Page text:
EDINBURG — Incumbent Richard Garcia and council member Richard Molina have far outspent and outraised Gina Alamia in the race for Edinburg’s next mayor.
Over the course of the past three months, Garcia has raised more than $124,000, while Molina raised $25,000 and Alamia just over $1,300, according to their latest campaign finance reports filed with the city of Edinburg Oct. 10.
When it comes to spending during the same time frame, Garcia also falls on top. The mayor spent more than $96,000 on the campaign trail, while Molina spent about $67,000 and Alamia about $4,700.
More than half of Garcia’s expenditures — almost $62,000 — went to two companies: Carrera Communication and Brando, an advertising agency. Garcia paid Carrera Communication almost $42,000 and Brando about $20,000 for political consulting. He also spent $5,000 on advertising with The Monitor.
Molina’s biggest single expense went to Brenda Rodriguez, who earned more than $3,800 for contract work. He appears to be using 2 Mar Media as his political consulting firm, for which he paid $2,000 for its services. The bulk of Molina’s expenses appear to stem from advertising costs and promotional material.
Alamia appears to be running a much smaller campaign, at least financially. Her biggest expenditure went toward an event at The Reserve at Social Club, where she spent $1,050.
Her fundraising efforts also appear grassroots-like. Most of the contributions made ranged between $20 and $500 and came from retired professionals, educators and “homemakers.”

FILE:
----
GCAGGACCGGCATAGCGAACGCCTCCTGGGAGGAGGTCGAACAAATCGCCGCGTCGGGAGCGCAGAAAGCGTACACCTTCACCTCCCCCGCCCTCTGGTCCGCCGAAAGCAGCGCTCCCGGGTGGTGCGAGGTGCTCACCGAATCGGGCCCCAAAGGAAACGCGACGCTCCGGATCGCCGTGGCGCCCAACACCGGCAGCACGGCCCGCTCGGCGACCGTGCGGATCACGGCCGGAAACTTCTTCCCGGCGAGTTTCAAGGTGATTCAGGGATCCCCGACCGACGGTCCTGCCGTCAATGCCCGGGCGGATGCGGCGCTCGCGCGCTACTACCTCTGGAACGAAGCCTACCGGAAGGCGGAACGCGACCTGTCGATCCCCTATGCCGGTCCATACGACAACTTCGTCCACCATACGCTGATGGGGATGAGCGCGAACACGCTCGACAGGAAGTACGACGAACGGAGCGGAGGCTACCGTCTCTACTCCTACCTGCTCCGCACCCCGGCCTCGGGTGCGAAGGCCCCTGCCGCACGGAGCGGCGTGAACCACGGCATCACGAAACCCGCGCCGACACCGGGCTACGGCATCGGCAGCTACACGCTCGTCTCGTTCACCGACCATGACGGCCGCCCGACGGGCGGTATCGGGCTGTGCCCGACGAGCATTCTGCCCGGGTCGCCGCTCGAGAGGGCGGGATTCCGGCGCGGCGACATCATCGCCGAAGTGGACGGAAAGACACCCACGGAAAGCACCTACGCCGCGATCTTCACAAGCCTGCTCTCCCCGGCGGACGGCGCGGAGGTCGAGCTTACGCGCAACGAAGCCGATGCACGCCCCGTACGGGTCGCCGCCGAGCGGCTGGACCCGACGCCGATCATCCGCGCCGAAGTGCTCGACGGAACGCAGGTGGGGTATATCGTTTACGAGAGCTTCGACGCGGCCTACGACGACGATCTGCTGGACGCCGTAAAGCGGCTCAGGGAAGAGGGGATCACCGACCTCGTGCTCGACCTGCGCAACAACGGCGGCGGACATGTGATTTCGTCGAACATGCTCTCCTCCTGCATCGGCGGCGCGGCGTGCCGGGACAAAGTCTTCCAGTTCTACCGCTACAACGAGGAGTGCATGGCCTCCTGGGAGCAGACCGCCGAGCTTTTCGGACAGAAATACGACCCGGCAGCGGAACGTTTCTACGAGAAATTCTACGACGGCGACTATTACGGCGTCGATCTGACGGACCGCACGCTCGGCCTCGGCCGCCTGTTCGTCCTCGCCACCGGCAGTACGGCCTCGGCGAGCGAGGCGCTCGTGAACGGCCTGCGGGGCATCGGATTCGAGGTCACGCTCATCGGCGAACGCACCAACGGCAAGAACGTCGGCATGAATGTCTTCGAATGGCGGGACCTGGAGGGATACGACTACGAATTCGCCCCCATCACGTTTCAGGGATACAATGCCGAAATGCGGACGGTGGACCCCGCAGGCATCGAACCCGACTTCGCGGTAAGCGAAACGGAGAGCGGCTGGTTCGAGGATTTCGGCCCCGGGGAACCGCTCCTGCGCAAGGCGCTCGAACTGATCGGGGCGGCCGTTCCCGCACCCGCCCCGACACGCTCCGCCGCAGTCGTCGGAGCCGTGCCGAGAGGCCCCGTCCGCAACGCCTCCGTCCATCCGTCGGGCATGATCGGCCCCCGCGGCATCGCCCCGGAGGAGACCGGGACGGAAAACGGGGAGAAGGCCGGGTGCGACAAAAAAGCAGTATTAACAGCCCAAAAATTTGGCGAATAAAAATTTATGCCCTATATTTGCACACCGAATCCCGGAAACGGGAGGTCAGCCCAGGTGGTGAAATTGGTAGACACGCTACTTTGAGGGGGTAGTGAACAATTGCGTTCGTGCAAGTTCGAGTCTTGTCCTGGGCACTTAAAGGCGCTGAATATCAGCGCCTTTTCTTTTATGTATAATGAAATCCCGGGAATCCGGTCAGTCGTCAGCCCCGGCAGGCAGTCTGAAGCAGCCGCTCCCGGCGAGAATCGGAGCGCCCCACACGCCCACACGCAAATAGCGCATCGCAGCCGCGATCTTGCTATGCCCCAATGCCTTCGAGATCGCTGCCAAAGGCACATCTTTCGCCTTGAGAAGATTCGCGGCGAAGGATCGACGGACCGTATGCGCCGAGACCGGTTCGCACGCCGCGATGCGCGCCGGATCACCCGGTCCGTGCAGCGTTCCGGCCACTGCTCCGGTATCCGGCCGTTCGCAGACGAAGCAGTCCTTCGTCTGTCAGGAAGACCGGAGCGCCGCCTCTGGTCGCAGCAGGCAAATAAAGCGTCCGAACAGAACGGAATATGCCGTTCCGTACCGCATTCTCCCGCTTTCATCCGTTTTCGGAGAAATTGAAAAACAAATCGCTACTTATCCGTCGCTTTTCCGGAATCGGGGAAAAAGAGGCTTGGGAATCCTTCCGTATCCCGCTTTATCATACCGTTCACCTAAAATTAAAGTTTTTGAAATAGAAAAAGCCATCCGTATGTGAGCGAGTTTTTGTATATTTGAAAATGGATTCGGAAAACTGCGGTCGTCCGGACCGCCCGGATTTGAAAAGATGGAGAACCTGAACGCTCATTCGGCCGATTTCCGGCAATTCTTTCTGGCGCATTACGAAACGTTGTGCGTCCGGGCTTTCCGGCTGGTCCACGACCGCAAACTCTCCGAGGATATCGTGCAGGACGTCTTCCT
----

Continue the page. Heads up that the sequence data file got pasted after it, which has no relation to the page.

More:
Garcia, on the other hand, appears to have friends in high places, with many of them donating thousands of dollars each. His biggest contribution for the last reporting period came from the Border Health PAC. The political action committee — credited with luring House Speaker Paul Ryan to the area Wednesday afternoon — gave Garcia $10,000.
Meanwhile, the Burns Brothers — who previously gave Garcia $25,000 — donated another $8,000 to the mayor’s campaign.
Over a dozen of Garcia’s donors appear to be physicians or part of the healthcare industry, including high-ranking members of Doctors Hospital at Renaissance and the dean of the School of Medicine at the University of Texas Rio Grande Valley.
According to Molina’s filling, most of his contributors during the filing period are businesspeople, including engineers and insurance agents. Only two of his reported contributions were for $2,000 or more.
Garcia still had about $73,000 left in his campaign fund as of Oct. 10, while Molina reported having reserves of over $110,000. Meanwhile, Alamia had about $1,300 left in her account.